by Nyamekye Daniel
North Carolina Department of Health and Human Services Secretary Dr. Mandy Cohen asked Republican National Convention organizers Friday for more details about their safety plan to carry out the event in Charlotte.
The Republican National Committee sent a list of proposed safety protocols for the GOP convention Thursday. Cohen responded Friday with a list of follow-up questions that fall under the Centers for Disease Control and Prevention guidance.
“The CDC currently has interim guidance regarding mass gatherings which details a number of safety protocols that organizers of major events should utilize amid this pandemic,” Cohen wrote in a letter to Ronna McDaniel, chairwoman of the Republican National Committee, and Marcia Lee Kelly, president and CEO of the convention. “We would ask that the RNC further elaborate on its plans to protect convention participants and the people of Charlotte in accordance with the CDC guidance.”
Controversy erupted over the convention plans Monday after President Donald Trump threatened via Twitter to pull the event out of North Carolina. Gov. Roy Cooper said Tuesday public health officials were waiting on the safety plan to move the process along.
A spokeswoman for the governor, Sadie Weiner, said Friday, “North Carolina will continue working with the RNC to ensure the convention can be held safely.”
RNC’s plan included setting up a health care screening hub at the Charlotte Convention Center for health surveys, temperature checks and “aggressive” sanitizing protocols for public areas.
Cohen, in her letter Friday, asked McDaniel and Kelly to provide the number of attendees and specifics on social distancing measures, including a safety plan for RNC events taking place outside of the main venue and isolation procedures and contact tracing for attendees who fail health screenings.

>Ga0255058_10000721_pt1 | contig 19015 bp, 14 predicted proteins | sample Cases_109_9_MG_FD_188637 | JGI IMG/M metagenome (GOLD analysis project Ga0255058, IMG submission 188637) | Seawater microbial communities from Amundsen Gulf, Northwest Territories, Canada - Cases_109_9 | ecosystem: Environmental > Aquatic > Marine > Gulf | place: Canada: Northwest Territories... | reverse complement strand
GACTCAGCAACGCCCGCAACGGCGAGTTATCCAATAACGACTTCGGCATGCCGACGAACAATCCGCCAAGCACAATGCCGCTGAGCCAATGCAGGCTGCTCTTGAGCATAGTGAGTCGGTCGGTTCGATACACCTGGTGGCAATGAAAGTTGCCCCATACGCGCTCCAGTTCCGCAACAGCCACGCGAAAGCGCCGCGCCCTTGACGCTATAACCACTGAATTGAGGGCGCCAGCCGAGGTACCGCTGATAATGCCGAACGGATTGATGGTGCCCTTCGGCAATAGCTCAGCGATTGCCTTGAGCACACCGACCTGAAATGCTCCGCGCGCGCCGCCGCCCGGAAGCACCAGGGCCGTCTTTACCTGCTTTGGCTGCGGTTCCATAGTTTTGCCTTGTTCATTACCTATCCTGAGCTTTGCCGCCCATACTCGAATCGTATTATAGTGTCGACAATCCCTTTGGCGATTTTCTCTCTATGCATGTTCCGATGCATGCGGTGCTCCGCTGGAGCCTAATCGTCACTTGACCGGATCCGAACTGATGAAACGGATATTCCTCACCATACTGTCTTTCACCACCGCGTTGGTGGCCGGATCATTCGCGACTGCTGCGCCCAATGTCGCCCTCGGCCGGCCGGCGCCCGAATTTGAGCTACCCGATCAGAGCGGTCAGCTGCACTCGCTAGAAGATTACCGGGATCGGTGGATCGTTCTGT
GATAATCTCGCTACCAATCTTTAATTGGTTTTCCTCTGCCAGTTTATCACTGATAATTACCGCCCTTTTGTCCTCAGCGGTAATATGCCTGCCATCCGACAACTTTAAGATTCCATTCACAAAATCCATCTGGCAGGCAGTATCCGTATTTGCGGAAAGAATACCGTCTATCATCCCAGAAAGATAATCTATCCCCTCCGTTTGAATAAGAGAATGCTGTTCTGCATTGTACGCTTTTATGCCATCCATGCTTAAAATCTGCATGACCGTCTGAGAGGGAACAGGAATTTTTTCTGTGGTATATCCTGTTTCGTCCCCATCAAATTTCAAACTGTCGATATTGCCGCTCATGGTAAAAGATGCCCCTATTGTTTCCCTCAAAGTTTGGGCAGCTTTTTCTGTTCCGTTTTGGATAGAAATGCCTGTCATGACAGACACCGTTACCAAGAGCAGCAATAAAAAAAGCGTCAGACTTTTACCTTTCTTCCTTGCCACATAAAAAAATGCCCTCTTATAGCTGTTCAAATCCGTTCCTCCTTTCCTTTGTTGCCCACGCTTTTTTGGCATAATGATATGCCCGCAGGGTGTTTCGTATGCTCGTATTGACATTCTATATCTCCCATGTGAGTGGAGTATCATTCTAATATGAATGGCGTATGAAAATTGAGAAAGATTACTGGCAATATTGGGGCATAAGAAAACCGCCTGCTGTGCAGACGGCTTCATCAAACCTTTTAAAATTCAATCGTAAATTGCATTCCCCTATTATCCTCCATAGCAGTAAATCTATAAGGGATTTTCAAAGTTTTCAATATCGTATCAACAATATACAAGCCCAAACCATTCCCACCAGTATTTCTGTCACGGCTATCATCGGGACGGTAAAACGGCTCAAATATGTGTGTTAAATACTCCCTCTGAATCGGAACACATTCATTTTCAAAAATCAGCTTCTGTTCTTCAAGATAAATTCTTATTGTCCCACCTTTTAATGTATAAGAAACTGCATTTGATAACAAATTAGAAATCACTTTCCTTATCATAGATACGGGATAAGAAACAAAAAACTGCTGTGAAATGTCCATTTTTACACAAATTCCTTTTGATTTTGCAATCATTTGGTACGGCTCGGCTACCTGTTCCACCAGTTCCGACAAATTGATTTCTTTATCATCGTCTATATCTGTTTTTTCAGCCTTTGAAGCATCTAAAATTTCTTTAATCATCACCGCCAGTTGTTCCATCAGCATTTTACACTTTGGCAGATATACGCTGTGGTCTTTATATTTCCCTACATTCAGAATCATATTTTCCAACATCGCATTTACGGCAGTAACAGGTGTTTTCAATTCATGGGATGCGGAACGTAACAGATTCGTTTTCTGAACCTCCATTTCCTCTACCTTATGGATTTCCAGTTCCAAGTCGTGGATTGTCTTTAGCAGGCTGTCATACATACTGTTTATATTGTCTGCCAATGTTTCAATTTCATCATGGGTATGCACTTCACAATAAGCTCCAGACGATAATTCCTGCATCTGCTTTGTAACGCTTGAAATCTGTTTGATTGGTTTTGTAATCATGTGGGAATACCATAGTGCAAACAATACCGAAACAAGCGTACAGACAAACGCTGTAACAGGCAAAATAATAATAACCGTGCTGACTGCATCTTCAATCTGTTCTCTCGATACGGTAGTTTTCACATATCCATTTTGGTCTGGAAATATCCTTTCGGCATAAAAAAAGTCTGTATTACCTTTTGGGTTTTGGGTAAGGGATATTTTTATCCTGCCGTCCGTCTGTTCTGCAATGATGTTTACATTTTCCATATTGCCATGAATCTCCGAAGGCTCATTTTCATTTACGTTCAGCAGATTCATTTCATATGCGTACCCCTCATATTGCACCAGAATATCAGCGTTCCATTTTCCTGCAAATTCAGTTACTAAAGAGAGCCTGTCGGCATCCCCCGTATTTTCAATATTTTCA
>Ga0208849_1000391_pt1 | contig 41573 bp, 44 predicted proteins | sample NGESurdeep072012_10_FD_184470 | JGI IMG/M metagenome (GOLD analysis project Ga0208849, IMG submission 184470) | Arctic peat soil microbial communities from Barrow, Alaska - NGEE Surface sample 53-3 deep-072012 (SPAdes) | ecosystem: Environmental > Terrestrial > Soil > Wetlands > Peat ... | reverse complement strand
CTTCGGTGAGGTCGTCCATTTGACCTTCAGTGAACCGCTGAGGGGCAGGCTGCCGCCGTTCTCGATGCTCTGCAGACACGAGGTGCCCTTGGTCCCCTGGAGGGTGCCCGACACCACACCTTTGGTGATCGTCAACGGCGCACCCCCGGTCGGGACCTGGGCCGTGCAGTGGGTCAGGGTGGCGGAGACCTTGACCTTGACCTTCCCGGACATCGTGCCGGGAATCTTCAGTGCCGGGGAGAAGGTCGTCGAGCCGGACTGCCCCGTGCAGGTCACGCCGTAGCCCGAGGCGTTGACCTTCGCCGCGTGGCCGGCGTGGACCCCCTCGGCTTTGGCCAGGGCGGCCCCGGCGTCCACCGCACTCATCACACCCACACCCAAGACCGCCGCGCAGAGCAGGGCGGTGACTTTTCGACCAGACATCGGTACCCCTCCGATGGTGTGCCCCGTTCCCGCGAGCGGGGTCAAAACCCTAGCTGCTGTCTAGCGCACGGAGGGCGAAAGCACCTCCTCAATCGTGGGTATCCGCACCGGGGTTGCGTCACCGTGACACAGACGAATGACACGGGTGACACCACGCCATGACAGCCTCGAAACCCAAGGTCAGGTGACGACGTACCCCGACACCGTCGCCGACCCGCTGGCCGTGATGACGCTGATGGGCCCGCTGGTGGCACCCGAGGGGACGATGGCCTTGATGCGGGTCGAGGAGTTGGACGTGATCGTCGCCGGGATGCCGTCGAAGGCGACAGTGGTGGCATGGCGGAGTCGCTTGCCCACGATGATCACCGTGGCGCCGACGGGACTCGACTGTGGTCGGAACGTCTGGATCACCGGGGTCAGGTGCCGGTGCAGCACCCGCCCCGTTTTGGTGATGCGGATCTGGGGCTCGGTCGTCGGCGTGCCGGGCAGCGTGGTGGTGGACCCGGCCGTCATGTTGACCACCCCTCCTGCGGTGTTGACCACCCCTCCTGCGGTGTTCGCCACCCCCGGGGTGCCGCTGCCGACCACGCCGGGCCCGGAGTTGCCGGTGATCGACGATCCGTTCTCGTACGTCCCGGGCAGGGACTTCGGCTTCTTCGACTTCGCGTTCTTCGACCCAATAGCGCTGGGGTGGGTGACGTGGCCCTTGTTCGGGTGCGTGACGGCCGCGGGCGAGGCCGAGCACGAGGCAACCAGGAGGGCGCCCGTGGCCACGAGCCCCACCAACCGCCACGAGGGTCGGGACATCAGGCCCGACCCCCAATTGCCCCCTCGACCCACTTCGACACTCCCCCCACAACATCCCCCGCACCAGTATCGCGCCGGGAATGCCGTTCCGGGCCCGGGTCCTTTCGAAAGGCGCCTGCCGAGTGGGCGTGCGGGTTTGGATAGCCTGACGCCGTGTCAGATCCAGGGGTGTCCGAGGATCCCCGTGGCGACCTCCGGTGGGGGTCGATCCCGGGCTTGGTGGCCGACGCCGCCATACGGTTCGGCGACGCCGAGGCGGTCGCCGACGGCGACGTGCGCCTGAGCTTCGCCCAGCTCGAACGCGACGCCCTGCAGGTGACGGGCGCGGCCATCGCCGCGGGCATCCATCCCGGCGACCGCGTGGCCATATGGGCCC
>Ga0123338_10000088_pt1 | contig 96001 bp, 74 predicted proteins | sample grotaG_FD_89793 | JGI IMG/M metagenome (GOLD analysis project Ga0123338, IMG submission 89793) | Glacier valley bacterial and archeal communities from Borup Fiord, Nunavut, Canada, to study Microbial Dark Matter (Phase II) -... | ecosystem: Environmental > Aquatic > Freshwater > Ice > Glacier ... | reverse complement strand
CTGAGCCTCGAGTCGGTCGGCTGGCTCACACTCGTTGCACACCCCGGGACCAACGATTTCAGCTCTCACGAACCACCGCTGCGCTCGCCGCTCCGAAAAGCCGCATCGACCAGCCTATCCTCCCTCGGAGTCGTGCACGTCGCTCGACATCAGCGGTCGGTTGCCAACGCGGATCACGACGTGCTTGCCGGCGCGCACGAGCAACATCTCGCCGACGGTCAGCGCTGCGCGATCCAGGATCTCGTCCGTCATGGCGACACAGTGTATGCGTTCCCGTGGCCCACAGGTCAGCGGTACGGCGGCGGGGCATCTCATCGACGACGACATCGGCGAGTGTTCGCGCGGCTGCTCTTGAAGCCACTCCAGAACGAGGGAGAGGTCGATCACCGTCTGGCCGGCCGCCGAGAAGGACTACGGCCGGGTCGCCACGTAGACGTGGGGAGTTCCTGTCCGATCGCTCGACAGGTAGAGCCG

Cohen also indicated RNC made a special request during a phone conversation Tuesday to allow participants in a nomination celebration for Trump to attend without face coverings or social distancing measures.
“You also mentioned testing for all participants before they enter the Spectrum Center for the Thursday event,” Cohen wrote. “Is this still a consideration? Would this be limited to Thursday night, or would it apply to the other nights of the convention?”
The GOP event, scheduled for August, is expected to draw 50,000 people to North Carolina, according to the host committee. The 2016 Republican National Convention generated an estimated $188 million for Cleveland, according to the Cleveland host committee.
Kelly and McDaniel touted the economic benefits of the convention to North Carolina officials in their letter Thursday.
“Knowing that President Trump and the RNC can provide a much needed and timely stimulus to Charlotte and the entire region has only steeled our resolve to hold an in-person, energetic, five-star event here while also perpetually maintaining safety foremost in mind,” they wrote.
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Nyamekye Daniel has been a journalist for three years. She was the managing editor for the South Florida Media Network and a staff writer for The Miami Times. Daniel’s work has also appeared in the Sun-Sentinel, Miami Herald and The New York Times. Daniel is a reporter for The Center Square.